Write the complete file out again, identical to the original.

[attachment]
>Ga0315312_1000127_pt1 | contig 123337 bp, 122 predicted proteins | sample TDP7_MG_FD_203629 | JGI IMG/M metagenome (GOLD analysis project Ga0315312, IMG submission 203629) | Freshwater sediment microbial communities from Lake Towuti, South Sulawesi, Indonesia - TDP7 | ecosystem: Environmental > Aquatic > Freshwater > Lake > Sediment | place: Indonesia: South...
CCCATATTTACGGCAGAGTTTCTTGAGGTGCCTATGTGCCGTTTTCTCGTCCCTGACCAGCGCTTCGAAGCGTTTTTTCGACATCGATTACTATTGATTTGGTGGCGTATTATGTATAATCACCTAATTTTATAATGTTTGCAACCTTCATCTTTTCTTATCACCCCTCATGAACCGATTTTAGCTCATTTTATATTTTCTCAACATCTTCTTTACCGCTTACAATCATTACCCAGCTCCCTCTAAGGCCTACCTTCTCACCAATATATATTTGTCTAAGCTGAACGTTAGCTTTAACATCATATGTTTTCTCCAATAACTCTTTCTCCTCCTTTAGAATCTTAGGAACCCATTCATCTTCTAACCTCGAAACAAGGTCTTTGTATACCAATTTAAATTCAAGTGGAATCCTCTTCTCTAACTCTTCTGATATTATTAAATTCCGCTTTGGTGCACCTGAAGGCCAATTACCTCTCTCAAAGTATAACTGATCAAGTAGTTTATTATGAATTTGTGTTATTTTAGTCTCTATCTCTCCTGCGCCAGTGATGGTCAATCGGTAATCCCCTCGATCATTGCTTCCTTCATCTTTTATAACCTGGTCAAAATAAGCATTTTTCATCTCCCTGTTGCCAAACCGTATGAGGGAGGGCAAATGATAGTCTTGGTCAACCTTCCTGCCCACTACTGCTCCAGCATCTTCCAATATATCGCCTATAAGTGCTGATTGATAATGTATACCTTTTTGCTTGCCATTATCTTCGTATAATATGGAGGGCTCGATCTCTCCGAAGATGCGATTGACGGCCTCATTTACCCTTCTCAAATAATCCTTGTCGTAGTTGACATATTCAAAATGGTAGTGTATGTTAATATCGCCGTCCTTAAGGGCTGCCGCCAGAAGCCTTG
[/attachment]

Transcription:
>Ga0315312_1000127_pt1 | contig 123337 bp, 122 predicted proteins | sample TDP7_MG_FD_203629 | JGI IMG/M metagenome (GOLD analysis project Ga0315312, IMG submission 203629) | Freshwater sediment microbial communities from Lake Towuti, South Sulawesi, Indonesia - TDP7 | ecosystem: Environmental > Aquatic > Freshwater > Lake > Sediment | place: Indonesia: South...
CCCATATTTACGGCAGAGTTTCTTGAGGTGCCTATGTGCCGTTTTCTCGTCCCTGACCAGCGCTTCGAAGCGTTTTTTCGACATCGATTACTATTGATTTGGTGGCGTATTATGTATAATCACCTAATTTTATAATGTTTGCAACCTTCATCTTTTCTTATCACCCCTCATGAACCGATTTTAGCTCATTTTATATTTTCTCAACATCTTCTTTACCGCTTACAATCATTACCCAGCTCCCTCTAAGGCCTACCTTCTCACCAATATATATTTGTCTAAGCTGAACGTTAGCTTTAACATCATATGTTTTCTCCAATAACTCTTTCTCCTCCTTTAGAATCTTAGGAACCCATTCATCTTCTAACCTCGAAACAAGGTCTTTGTATACCAATTTAAATTCAAGTGGAATCCTCTTCTCTAACTCTTCTGATATTATTAAATTCCGCTTTGGTGCACCTGAAGGCCAATTACCTCTCTCAAAGTATAACTGATCAAGTAGTTTATTATGAATTTGTGTTATTTTAGTCTCTATCTCTCCTGCGCCAGTGATGGTCAATCGGTAATCCCCTCGATCATTGCTTCCTTCATCTTTTATAACCTGGTCAAAATAAGCATTTTTCATCTCCCTGTTGCCAAACCGTATGAGGGAGGGCAAATGATAGTCTTGGTCAACCTTCCTGCCCACTACTGCTCCAGCATCTTCCAATATATCGCCTATAAGTGCTGATTGATAATGTATACCTTTTTGCTTGCCATTATCTTCGTATAATATGGAGGGCTCGATCTCTCCGAAGATGCGATTGACGGCCTCATTTACCCTTCTCAAATAATCCTTGTCGTAGTTGACATATTCAAAATGGTAGTGTATGTTAATATCGCCGTCCTTAAGGGCTGCCGCCAGAAGCCTTG